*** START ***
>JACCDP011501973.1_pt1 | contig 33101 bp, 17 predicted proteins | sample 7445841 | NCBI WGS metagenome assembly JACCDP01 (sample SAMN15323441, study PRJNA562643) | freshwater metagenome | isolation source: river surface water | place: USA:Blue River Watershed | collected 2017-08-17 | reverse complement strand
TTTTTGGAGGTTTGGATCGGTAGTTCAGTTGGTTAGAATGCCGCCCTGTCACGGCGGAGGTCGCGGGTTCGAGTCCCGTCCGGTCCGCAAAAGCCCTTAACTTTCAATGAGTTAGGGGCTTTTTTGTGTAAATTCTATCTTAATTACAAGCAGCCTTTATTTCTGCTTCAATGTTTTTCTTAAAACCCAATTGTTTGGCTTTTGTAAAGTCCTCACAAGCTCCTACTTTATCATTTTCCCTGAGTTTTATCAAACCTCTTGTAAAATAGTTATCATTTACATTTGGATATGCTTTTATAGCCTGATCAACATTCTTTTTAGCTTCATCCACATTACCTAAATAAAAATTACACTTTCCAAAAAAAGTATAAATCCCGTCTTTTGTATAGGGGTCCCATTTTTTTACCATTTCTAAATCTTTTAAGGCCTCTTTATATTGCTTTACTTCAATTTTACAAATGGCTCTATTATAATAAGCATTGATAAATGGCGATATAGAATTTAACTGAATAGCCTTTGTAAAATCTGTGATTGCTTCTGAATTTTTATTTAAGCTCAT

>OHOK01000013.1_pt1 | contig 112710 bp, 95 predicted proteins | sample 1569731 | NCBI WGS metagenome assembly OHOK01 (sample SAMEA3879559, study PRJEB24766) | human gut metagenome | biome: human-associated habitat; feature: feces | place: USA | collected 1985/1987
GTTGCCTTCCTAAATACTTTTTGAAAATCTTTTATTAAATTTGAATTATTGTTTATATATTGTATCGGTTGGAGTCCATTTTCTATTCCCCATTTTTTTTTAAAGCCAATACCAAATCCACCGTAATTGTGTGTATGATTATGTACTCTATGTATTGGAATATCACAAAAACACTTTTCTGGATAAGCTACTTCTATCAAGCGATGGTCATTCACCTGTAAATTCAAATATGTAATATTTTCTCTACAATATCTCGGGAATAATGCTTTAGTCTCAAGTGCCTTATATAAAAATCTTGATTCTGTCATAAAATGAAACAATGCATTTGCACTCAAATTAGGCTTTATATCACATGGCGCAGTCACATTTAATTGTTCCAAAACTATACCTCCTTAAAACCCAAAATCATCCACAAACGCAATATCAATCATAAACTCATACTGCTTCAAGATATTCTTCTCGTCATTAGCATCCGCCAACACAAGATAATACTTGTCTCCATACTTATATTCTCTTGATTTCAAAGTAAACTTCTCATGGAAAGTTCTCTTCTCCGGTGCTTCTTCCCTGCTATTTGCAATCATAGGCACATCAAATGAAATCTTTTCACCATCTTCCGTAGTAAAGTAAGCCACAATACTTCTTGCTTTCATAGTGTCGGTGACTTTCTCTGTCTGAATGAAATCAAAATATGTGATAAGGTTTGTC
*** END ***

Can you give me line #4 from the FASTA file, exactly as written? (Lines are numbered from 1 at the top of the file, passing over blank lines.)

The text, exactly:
GTTGCCTTCCTAAATACTTTTTGAAAATCTTTTATTAAATTTGAATTATTGTTTATATATTGTATCGGTTGGAGTCCATTTTCTATTCCCCATTTTTTTTTAAAGCCAATACCAAATCCACCGTAATTGTGTGTATGATTATGTACTCTATGTATTGGAATATCACAAAAACACTTTTCTGGATAAGCTACTTCTATCAAGCGATGGTCATTCACCTGTAAATTCAAATATGTAATATTTTCTCTACAATATCTCGGGAATAATGCTTTAGTCTCAAGTGCCTTATATAAAAATCTTGATTCTGTCATAAAATGAAACAATGCATTTGCACTCAAATTAGGCTTTATATCACATGGCGCAGTCACATTTAATTGTTCCAAAACTATACCTCCTTAAAACCCAAAATCATCCACAAACGCAATATCAATCATAAACTCATACTGCTTCAAGATATTCTTCTCGTCATTAGCATCCGCCAACACAAGATAATACTTGTCTCCATACTTATATTCTCTTGATTTCAAAGTAAACTTCTCATGGAAAGTTCTCTTCTCCGGTGCTTCTTCCCTGCTATTTGCAATCATAGGCACATCAAATGAAATCTTTTCACCATCTTCCGTAGTAAAGTAAGCCACAATACTTCTTGCTTTCATAGTGTCGGTGACTTTCTCTGTCTGAATGAAATCAAAATATGTGATAAGGTTTGTC